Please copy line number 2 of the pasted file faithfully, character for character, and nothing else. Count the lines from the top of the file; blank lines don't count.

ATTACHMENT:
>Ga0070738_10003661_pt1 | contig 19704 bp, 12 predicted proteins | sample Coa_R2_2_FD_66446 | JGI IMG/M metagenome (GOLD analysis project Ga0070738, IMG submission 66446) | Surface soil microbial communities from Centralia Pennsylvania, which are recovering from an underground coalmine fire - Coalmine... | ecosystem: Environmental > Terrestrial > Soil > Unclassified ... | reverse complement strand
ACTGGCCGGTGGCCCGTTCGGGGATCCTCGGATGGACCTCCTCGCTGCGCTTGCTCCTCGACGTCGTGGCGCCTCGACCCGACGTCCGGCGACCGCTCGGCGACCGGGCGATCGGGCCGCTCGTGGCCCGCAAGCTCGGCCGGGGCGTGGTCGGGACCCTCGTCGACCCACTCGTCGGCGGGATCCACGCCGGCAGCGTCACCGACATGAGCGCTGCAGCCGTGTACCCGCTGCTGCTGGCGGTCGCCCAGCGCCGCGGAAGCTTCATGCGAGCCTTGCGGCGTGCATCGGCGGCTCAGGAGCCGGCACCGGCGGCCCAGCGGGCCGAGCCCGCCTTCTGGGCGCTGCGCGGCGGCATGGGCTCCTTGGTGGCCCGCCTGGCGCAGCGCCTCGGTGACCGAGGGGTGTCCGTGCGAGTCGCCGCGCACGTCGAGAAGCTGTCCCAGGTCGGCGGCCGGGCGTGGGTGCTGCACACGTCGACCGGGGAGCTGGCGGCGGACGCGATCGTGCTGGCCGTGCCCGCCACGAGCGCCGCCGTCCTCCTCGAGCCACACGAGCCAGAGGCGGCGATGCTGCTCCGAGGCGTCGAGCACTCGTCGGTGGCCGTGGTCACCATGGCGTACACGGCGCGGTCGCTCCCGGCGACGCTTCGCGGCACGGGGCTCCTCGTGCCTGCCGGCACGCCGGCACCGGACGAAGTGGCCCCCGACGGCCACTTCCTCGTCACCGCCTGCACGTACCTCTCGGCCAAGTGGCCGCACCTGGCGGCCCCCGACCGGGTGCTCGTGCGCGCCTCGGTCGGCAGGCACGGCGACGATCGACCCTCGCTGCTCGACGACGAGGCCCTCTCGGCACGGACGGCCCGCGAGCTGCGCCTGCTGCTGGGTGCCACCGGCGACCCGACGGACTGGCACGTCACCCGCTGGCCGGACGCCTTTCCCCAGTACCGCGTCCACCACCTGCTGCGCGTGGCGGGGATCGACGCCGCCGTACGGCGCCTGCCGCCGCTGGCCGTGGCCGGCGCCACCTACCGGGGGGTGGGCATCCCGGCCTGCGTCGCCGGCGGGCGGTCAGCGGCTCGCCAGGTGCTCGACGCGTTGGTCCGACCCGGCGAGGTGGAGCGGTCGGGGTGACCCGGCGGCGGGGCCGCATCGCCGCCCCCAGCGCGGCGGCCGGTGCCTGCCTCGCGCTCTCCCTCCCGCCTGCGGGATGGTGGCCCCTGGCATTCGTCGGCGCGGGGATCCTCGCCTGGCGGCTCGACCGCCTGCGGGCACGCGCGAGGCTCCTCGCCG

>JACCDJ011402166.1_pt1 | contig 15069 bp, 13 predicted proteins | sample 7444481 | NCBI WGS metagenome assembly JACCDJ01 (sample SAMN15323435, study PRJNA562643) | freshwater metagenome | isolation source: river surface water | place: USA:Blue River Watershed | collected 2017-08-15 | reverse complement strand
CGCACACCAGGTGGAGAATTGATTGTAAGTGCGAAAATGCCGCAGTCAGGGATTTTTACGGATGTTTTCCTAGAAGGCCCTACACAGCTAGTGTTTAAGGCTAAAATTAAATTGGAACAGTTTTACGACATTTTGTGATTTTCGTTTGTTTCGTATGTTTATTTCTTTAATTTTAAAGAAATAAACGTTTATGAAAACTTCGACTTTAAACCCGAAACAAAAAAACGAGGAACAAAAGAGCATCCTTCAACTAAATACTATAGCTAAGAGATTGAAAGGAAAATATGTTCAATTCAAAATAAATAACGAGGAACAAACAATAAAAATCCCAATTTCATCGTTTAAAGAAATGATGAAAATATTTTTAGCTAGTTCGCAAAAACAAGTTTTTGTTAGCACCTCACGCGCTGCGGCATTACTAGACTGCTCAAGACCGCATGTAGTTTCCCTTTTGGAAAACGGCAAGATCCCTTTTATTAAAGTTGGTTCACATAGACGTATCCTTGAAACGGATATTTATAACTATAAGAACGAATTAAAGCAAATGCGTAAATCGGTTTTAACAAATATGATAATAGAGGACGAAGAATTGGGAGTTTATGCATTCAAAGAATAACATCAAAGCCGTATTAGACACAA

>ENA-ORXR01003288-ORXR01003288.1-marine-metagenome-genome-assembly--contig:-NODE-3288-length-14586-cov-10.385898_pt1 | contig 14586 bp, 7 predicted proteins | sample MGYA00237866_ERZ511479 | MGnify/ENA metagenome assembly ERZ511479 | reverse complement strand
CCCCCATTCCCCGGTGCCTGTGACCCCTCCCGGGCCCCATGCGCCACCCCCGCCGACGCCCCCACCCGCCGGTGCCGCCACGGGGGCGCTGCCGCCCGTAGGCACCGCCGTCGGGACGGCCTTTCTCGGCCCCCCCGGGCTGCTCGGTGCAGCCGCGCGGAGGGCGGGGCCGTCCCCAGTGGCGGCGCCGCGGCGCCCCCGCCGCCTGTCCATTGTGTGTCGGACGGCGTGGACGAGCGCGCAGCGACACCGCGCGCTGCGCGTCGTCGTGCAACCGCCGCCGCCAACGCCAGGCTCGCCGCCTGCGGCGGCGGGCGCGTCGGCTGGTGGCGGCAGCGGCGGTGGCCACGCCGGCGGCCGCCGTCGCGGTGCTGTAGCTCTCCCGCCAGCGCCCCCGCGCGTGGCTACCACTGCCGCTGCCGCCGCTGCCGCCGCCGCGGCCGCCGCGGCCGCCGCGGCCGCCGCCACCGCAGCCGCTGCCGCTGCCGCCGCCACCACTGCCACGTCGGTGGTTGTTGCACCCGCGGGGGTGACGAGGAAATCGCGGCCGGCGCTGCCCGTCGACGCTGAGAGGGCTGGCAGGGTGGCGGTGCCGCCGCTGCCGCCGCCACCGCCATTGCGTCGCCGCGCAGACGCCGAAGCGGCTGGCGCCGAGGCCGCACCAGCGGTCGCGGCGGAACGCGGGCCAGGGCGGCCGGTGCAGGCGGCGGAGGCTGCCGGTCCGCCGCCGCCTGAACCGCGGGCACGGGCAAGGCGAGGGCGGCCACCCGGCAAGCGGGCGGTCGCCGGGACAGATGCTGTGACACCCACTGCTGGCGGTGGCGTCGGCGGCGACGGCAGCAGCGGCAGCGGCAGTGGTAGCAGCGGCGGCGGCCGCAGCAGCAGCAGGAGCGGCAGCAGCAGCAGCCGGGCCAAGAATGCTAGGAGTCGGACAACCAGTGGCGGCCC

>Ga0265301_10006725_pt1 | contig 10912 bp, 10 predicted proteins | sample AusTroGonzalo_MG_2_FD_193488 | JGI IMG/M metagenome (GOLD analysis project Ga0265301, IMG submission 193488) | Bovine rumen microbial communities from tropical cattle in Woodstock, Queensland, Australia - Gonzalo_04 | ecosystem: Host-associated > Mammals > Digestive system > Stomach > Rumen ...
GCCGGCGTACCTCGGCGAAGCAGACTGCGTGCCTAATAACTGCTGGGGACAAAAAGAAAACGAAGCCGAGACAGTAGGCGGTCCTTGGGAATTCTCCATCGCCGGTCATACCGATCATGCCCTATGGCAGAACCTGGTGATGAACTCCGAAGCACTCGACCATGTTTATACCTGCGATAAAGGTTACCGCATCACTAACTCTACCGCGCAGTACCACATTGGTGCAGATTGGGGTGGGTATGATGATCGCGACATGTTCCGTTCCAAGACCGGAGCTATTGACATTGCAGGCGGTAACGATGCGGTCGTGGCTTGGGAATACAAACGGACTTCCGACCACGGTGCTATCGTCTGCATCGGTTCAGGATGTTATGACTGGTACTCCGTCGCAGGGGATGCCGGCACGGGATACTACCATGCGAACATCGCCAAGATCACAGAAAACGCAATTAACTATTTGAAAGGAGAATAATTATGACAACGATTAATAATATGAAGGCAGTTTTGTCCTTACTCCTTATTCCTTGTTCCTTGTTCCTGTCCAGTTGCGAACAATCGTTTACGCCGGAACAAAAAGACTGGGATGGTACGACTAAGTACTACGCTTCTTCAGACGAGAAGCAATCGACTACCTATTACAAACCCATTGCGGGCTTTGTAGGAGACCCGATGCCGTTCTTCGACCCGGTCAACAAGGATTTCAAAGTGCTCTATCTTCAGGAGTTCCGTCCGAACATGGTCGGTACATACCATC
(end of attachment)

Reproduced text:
ACTGGCCGGTGGCCCGTTCGGGGATCCTCGGATGGACCTCCTCGCTGCGCTTGCTCCTCGACGTCGTGGCGCCTCGACCCGACGTCCGGCGACCGCTCGGCGACCGGGCGATCGGGCCGCTCGTGGCCCGCAAGCTCGGCCGGGGCGTGGTCGGGACCCTCGTCGACCCACTCGTCGGCGGGATCCACGCCGGCAGCGTCACCGACATGAGCGCTGCAGCCGTGTACCCGCTGCTGCTGGCGGTCGCCCAGCGCCGCGGAAGCTTCATGCGAGCCTTGCGGCGTGCATCGGCGGCTCAGGAGCCGGCACCGGCGGCCCAGCGGGCCGAGCCCGCCTTCTGGGCGCTGCGCGGCGGCATGGGCTCCTTGGTGGCCCGCCTGGCGCAGCGCCTCGGTGACCGAGGGGTGTCCGTGCGAGTCGCCGCGCACGTCGAGAAGCTGTCCCAGGTCGGCGGCCGGGCGTGGGTGCTGCACACGTCGACCGGGGAGCTGGCGGCGGACGCGATCGTGCTGGCCGTGCCCGCCACGAGCGCCGCCGTCCTCCTCGAGCCACACGAGCCAGAGGCGGCGATGCTGCTCCGAGGCGTCGAGCACTCGTCGGTGGCCGTGGTCACCATGGCGTACACGGCGCGGTCGCTCCCGGCGACGCTTCGCGGCACGGGGCTCCTCGTGCCTGCCGGCACGCCGGCACCGGACGAAGTGGCCCCCGACGGCCACTTCCTCGTCACCGCCTGCACGTACCTCTCGGCCAAGTGGCCGCACCTGGCGGCCCCCGACCGGGTGCTCGTGCGCGCCTCGGTCGGCAGGCACGGCGACGATCGACCCTCGCTGCTCGACGACGAGGCCCTCTCGGCACGGACGGCCCGCGAGCTGCGCCTGCTGCTGGGTGCCACCGGCGACCCGACGGACTGGCACGTCACCCGCTGGCCGGACGCCTTTCCCCAGTACCGCGTCCACCACCTGCTGCGCGTGGCGGGGATCGACGCCGCCGTACGGCGCCTGCCGCCGCTGGCCGTGGCCGGCGCCACCTACCGGGGGGTGGGCATCCCGGCCTGCGTCGCCGGCGGGCGGTCAGCGGCTCGCCAGGTGCTCGACGCGTTGGTCCGACCCGGCGAGGTGGAGCGGTCGGGGTGACCCGGCGGCGGGGCCGCATCGCCGCCCCCAGCGCGGCGGCCGGTGCCTGCCTCGCGCTCTCCCTCCCGCCTGCGGGATGGTGGCCCCTGGCATTCGTCGGCGCGGGGATCCTCGCCTGGCGGCTCGACCGCCTGCGGGCACGCGCGAGGCTCCTCGCCG